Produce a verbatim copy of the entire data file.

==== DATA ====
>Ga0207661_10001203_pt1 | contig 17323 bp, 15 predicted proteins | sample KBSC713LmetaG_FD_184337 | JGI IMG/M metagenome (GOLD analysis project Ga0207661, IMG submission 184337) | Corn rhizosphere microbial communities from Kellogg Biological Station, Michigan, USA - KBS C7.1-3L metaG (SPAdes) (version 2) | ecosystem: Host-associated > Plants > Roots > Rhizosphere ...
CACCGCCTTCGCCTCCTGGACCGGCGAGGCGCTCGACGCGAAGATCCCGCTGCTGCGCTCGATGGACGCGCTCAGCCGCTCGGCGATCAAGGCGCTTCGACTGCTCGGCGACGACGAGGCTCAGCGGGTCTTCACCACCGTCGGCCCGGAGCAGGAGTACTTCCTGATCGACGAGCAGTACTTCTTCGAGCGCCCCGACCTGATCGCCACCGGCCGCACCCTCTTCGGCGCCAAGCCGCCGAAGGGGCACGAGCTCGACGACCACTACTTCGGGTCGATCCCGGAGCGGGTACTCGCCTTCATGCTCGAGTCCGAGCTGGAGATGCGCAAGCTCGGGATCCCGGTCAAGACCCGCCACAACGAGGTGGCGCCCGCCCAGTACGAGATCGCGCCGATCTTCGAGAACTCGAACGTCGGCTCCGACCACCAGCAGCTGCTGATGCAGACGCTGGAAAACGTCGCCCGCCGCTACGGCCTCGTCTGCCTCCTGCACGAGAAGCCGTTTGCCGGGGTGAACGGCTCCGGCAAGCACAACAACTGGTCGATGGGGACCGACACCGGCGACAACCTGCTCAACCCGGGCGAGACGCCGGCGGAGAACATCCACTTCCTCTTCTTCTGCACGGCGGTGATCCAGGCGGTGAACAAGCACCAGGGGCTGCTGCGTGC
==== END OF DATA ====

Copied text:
>Ga0207661_10001203_pt1 | contig 17323 bp, 15 predicted proteins | sample KBSC713LmetaG_FD_184337 | JGI IMG/M metagenome (GOLD analysis project Ga0207661, IMG submission 184337) | Corn rhizosphere microbial communities from Kellogg Biological Station, Michigan, USA - KBS C7.1-3L metaG (SPAdes) (version 2) | ecosystem: Host-associated > Plants > Roots > Rhizosphere ...
CACCGCCTTCGCCTCCTGGACCGGCGAGGCGCTCGACGCGAAGATCCCGCTGCTGCGCTCGATGGACGCGCTCAGCCGCTCGGCGATCAAGGCGCTTCGACTGCTCGGCGACGACGAGGCTCAGCGGGTCTTCACCACCGTCGGCCCGGAGCAGGAGTACTTCCTGATCGACGAGCAGTACTTCTTCGAGCGCCCCGACCTGATCGCCACCGGCCGCACCCTCTTCGGCGCCAAGCCGCCGAAGGGGCACGAGCTCGACGACCACTACTTCGGGTCGATCCCGGAGCGGGTACTCGCCTTCATGCTCGAGTCCGAGCTGGAGATGCGCAAGCTCGGGATCCCGGTCAAGACCCGCCACAACGAGGTGGCGCCCGCCCAGTACGAGATCGCGCCGATCTTCGAGAACTCGAACGTCGGCTCCGACCACCAGCAGCTGCTGATGCAGACGCTGGAAAACGTCGCCCGCCGCTACGGCCTCGTCTGCCTCCTGCACGAGAAGCCGTTTGCCGGGGTGAACGGCTCCGGCAAGCACAACAACTGGTCGATGGGGACCGACACCGGCGACAACCTGCTCAACCCGGGCGAGACGCCGGCGGAGAACATCCACTTCCTCTTCTTCTGCACGGCGGTGATCCAGGCGGTGAACAAGCACCAGGGGCTGCTGCGTGC